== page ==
FOM: "when humanity disappears"...numbers and G-d

Neil Tennant neilt at
Fri Dec 26 19:14:35 EST 1997

Reuben Hirsch writes

"When humanity disappears, there will no longer be any integers as
abstract objects."

What, pray, is so important about *humanity* as opposed to any other
rational creatures that there may be elsewhere in the universe? And
has anyone ever proposed that integers are concrete, as opposed to
abstract, objects? So let's consider the needed generalization, and
express it more economically:

"When all intelligent mathematicizing life in the universe disappears,
there will no longer be any integers."

Thought experiment: suppose this claim is true. Suppose further that
the planet Earth reaches a time (relative to its intertial frame) by
which, as it happens, all intelligent mathematicizing life in the
universe has died out. Then, according to Hirsch *there would no
longer be* any integers.

Now suppose that life evolves all over again on some planet. In due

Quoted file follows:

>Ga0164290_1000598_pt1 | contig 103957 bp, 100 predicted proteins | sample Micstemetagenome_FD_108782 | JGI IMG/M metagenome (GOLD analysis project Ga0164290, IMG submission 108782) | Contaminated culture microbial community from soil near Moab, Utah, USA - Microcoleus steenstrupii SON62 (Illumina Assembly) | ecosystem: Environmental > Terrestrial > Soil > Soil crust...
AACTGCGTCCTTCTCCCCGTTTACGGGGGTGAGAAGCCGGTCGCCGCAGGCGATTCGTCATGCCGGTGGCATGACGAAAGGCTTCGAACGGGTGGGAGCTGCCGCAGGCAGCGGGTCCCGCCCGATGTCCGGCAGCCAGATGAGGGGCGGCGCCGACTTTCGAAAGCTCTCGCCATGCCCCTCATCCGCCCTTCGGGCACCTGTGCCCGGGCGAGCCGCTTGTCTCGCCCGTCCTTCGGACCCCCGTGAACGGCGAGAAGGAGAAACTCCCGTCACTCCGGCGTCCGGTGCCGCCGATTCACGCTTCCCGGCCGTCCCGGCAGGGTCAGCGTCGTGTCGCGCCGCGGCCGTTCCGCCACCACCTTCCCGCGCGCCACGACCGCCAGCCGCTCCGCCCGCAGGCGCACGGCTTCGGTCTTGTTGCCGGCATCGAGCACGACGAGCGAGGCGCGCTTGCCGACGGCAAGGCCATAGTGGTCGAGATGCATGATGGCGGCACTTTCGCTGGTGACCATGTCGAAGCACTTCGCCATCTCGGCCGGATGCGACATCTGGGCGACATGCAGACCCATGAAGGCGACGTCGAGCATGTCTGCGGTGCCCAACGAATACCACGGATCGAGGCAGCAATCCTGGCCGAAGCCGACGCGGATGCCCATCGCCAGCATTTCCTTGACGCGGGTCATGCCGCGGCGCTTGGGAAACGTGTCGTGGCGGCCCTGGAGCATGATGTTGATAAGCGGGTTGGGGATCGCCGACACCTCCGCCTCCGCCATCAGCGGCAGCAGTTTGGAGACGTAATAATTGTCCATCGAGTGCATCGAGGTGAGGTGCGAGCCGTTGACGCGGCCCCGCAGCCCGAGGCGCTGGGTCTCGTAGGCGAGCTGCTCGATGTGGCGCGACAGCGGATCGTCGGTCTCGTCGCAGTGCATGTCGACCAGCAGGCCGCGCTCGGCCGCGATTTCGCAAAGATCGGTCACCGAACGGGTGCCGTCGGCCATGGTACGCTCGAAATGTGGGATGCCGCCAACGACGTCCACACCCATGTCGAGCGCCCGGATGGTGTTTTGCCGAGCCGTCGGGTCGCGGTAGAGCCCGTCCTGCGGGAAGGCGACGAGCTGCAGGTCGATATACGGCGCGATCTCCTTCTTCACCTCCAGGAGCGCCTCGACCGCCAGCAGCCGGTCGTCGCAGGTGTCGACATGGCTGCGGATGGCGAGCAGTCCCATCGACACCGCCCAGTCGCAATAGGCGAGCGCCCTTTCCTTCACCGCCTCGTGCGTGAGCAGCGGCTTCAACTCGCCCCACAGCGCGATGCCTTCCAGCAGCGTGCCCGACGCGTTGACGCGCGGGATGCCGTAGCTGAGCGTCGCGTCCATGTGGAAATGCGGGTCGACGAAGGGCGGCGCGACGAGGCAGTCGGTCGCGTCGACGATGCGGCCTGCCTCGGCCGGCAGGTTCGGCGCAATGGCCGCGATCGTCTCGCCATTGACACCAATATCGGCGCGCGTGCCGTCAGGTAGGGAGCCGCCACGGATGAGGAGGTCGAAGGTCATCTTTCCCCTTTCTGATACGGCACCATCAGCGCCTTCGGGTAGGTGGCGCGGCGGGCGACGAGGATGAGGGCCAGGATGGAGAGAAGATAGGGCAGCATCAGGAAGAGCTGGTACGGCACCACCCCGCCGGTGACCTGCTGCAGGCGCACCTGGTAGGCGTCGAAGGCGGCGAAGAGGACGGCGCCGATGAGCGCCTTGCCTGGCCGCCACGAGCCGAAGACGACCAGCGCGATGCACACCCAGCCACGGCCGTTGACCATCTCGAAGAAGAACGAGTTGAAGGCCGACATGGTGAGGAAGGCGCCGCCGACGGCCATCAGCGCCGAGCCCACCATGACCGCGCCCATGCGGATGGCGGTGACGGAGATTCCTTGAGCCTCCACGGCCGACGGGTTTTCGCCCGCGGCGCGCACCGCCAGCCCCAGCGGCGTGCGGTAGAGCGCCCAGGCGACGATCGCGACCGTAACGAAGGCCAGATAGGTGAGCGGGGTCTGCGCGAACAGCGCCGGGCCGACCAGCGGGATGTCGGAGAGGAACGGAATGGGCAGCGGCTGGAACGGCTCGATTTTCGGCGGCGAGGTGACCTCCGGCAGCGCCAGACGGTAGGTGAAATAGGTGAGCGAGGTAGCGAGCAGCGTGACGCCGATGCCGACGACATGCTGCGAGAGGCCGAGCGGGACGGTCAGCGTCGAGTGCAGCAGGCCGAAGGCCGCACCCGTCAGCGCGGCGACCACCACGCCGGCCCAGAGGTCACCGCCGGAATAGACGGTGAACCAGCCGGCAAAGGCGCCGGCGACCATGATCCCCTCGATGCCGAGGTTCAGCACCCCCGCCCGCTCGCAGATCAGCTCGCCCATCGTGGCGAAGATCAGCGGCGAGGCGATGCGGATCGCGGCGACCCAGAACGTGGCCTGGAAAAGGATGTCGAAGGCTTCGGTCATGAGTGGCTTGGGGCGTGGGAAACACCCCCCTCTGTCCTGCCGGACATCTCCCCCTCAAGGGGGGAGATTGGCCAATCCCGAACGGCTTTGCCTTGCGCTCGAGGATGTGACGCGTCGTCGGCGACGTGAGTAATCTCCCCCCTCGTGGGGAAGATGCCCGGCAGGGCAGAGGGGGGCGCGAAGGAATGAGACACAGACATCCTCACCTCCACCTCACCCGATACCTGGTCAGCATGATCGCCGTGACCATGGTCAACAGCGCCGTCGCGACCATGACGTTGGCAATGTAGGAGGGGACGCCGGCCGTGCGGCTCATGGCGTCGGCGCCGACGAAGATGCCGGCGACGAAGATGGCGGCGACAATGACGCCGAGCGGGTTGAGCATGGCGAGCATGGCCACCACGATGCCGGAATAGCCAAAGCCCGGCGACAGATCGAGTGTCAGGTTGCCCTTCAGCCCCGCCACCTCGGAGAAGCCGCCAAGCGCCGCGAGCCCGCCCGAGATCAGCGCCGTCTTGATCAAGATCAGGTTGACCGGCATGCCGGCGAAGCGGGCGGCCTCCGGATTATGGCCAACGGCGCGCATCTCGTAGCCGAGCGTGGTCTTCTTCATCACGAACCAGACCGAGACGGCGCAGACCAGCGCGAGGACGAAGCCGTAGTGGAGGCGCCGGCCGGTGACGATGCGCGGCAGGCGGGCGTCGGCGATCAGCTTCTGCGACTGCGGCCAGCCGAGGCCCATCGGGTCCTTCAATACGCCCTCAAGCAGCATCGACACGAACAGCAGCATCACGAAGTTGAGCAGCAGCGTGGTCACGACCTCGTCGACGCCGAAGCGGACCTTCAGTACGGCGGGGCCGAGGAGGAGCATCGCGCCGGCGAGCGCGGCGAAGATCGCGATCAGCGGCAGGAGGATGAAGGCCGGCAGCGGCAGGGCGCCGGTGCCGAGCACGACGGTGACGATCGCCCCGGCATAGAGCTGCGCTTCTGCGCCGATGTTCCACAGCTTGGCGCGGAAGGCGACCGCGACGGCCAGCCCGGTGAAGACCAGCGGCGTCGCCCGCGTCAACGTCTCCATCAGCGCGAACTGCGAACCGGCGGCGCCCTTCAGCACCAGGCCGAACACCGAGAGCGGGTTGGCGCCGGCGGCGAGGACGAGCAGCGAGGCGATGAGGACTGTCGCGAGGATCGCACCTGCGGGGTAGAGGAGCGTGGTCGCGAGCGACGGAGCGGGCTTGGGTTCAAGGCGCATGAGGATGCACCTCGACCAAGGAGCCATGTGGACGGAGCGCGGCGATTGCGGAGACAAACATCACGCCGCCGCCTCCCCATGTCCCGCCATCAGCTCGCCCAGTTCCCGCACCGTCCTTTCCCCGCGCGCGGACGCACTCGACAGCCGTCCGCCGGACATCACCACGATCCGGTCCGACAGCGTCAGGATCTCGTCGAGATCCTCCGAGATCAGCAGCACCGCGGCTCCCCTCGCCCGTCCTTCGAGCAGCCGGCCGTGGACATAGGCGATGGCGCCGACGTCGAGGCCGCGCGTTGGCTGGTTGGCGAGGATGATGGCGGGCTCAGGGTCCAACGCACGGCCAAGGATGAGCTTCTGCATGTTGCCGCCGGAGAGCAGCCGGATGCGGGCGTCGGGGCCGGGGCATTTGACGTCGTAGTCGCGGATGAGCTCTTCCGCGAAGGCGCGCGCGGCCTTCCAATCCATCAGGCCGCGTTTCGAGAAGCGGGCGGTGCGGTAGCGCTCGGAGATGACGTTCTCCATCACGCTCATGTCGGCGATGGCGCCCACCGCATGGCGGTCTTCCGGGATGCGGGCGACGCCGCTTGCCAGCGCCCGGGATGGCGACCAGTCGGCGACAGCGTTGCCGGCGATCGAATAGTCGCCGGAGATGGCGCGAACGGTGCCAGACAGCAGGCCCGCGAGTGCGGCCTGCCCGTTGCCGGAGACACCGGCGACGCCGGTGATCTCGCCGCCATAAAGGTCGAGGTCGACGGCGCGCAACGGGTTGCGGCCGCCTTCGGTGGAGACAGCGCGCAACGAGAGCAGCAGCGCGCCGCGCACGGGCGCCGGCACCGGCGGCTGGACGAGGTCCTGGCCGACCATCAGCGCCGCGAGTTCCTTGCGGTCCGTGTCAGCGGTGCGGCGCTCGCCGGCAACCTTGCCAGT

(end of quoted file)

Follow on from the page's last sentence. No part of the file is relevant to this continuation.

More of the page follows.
course intelligent social-living creatures are produced, who develop a
language for the communication of their thoughts. They count, they add
and multiply, and they generalize about integers.

Question for Hirsch: are these the same integers as ours? Or have
these creatures 'invented' their 'own' integers? If they are indeed
the same integers as ours, how did these integers (all infintely many
of them) manage to go out of existence and then came back into
existence? For they are, after all, abstract objects, are they not?

So the suggestion must be that the integers are abstract objects, but
not *timeless* abstract objects. What sort of abstract objects are

Well, perhaps the integers are like colors---or, better, color qualia.
Colour qualia might be thought not to be able to exist without there
being sighted creatures alive and able to have them. So if all sighted
creatures died out, perhaps the color qualia would die out with them.
If, subsequently, by a serendipidous miracle of evolutionary
re-capitulation, creatures with exactly the same biological
constitution were to evolve all over again, we would be very tempted
to say that *their* color qualia (the red ones, say) were the same
kind of qualia as their precursors enjoyed in the visual presence of
red things. (This is a thought experiment, so we do not have to worry
about probabilities here.)

But why would we be tempted to say that there are the same color
qualia before and after the interregnum? An important part of the
answer would be that the conscious experience of red is in some way a